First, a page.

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Legislation gives the right to a person left out of a will or given an inadequate share to challenge that will.
The classes of person (for example, including spouse, child, adopted child) who may apply within strict time limits are all part of the provisions in the legislation. Such applications are stressful to the claimant, the executor resisting or having to deal with the claim and other beneficiaries. Legal advice is essential at an early stage to determine whether a claim is possible and has prospects.
You should think about the following issues:
1. Your relationship to the deceased, your means and needs.
2. Whether you were in a connubial/de facto relationship with the deceased.
3. Whether you were partially or wholly dependant on the deceased.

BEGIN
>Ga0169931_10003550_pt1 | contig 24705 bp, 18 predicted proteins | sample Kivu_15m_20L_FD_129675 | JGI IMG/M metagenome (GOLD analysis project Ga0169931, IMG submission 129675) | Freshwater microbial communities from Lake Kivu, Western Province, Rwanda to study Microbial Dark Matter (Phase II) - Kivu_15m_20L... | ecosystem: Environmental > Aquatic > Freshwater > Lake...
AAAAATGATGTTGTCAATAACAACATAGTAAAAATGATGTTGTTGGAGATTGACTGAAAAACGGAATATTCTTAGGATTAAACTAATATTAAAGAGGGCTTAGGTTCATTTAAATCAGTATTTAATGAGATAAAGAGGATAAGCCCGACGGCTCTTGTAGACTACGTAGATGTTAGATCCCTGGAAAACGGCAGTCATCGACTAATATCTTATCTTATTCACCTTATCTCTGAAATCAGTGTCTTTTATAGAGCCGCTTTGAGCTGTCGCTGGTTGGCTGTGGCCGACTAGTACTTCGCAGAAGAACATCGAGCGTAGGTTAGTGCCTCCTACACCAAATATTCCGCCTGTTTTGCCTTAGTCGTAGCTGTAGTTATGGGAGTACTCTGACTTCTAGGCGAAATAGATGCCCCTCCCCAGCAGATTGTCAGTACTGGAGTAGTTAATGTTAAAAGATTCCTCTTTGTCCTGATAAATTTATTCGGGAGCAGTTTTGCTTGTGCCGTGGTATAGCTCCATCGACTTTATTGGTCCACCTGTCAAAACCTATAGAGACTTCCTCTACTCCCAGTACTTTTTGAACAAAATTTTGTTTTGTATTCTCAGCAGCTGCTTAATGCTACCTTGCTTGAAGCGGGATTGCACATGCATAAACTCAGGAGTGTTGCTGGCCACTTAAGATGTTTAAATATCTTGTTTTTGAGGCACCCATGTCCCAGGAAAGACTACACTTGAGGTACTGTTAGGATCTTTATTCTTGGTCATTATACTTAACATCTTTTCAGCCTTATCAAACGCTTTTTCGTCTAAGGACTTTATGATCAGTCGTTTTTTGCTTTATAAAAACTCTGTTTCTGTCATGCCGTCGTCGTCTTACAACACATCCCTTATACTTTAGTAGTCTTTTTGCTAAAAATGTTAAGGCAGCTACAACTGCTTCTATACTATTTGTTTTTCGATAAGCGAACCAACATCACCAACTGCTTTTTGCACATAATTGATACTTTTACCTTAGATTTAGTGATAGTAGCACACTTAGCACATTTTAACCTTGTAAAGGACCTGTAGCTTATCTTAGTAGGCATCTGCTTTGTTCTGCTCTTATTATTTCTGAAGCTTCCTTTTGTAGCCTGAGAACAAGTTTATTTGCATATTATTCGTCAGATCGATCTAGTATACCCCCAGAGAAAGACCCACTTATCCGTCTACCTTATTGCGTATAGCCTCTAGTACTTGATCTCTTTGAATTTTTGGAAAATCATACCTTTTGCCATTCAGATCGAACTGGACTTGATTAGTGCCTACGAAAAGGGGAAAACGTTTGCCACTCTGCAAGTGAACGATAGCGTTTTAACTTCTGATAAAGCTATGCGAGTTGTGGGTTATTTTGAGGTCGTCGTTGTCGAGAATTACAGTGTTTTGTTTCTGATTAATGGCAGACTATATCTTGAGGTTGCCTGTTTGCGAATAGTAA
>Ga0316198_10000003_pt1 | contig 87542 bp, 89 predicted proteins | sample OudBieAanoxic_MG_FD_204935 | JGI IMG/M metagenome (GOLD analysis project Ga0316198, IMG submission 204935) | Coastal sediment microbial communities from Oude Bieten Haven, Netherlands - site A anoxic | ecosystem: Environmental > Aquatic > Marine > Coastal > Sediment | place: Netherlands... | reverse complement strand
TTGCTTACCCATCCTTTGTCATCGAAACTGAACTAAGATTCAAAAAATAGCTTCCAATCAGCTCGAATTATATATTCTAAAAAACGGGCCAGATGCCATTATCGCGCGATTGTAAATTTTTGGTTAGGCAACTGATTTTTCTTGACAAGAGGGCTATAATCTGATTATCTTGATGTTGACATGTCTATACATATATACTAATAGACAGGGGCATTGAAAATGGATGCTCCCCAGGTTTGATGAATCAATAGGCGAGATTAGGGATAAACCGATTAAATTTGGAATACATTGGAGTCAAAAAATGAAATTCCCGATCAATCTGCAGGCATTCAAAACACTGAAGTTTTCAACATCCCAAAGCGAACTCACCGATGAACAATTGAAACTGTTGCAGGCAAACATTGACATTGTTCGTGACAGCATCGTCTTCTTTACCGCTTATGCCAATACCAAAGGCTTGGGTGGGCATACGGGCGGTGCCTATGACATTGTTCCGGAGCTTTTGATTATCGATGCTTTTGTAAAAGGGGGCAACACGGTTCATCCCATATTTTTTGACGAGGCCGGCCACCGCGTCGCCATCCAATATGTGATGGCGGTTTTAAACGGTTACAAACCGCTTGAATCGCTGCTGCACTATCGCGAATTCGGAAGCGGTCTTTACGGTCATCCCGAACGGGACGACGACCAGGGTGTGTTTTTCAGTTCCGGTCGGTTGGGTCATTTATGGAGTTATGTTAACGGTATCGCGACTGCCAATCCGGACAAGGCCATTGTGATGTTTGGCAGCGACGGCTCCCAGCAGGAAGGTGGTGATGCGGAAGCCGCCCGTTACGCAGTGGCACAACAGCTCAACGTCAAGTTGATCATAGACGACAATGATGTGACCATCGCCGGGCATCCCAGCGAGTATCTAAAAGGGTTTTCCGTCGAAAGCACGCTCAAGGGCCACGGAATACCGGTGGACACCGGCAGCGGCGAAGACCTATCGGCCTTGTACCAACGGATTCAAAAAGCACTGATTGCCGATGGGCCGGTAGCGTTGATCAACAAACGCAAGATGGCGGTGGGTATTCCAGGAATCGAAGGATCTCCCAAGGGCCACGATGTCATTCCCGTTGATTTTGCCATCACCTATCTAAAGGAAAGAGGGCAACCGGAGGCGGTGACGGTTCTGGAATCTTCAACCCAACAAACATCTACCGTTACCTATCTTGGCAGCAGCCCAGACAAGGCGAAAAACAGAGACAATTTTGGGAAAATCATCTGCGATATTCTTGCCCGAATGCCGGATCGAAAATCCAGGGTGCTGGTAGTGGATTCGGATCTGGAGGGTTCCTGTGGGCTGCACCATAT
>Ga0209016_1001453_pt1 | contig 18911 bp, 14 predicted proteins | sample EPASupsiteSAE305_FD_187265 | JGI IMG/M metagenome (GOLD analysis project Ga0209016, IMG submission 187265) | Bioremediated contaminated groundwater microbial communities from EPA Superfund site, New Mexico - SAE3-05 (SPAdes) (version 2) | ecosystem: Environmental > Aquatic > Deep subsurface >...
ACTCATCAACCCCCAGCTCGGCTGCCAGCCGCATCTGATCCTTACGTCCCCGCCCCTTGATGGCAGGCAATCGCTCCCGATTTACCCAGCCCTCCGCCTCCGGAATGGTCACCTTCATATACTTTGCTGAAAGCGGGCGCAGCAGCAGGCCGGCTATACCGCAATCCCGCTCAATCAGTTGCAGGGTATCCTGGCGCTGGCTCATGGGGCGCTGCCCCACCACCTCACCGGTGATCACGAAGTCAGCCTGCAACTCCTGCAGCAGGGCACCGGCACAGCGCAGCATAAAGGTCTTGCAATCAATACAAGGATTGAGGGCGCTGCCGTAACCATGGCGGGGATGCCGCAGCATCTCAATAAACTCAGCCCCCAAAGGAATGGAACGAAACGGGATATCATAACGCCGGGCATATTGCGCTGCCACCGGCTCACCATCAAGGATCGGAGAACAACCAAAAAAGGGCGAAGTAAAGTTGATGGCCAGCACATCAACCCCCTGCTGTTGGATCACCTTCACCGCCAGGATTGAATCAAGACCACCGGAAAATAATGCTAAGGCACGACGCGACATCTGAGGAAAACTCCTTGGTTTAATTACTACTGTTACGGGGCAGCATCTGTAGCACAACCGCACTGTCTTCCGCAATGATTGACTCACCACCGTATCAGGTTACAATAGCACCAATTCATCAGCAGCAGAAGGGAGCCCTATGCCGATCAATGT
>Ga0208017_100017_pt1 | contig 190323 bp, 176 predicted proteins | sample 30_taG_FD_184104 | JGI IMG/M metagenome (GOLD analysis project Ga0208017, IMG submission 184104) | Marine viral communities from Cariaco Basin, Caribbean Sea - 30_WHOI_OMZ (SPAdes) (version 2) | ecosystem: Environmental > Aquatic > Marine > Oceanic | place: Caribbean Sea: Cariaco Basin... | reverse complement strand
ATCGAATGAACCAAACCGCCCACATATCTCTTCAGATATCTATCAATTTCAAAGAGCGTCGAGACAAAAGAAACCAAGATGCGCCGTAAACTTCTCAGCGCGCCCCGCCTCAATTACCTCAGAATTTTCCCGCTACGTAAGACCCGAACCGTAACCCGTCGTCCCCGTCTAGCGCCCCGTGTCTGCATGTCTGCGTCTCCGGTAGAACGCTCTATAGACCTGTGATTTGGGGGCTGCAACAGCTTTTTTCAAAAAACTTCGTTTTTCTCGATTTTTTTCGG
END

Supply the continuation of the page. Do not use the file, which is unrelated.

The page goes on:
4. Contributions, whether direct or indirect you may have made to the building up of the deceasedís estate, including carrying on of a business,
5. Special needs arising as a result of age, state of health of a claimant.
6. The means and needs of a claimant
7. Whether or not a normal relationship existed between the testator and the claimant.
8. Conduct of a claimant, including conduct after the death of a testator.
9. Issues that relate to dishonesty
10. Whether the claimant acted contrary to wishes of the testator.
11. Whether the claimantís personal behavior was such as to earn the disapproval of the testator so that the testator felt justified in rejecting or minimizing an entitlement.
The other side of the legislation is how to draft a will in order to avoid a claim, bearing in mind that the costs of defending a claim and often the costs of the claimant come out of the estate and so reduce the amount available for distribution to all beneficiaries.
The decision on who should be the executor may also be an important decision if one feels there is a real possibility of such a claim. Call us today on 6257 9995 for advice about your circumstances.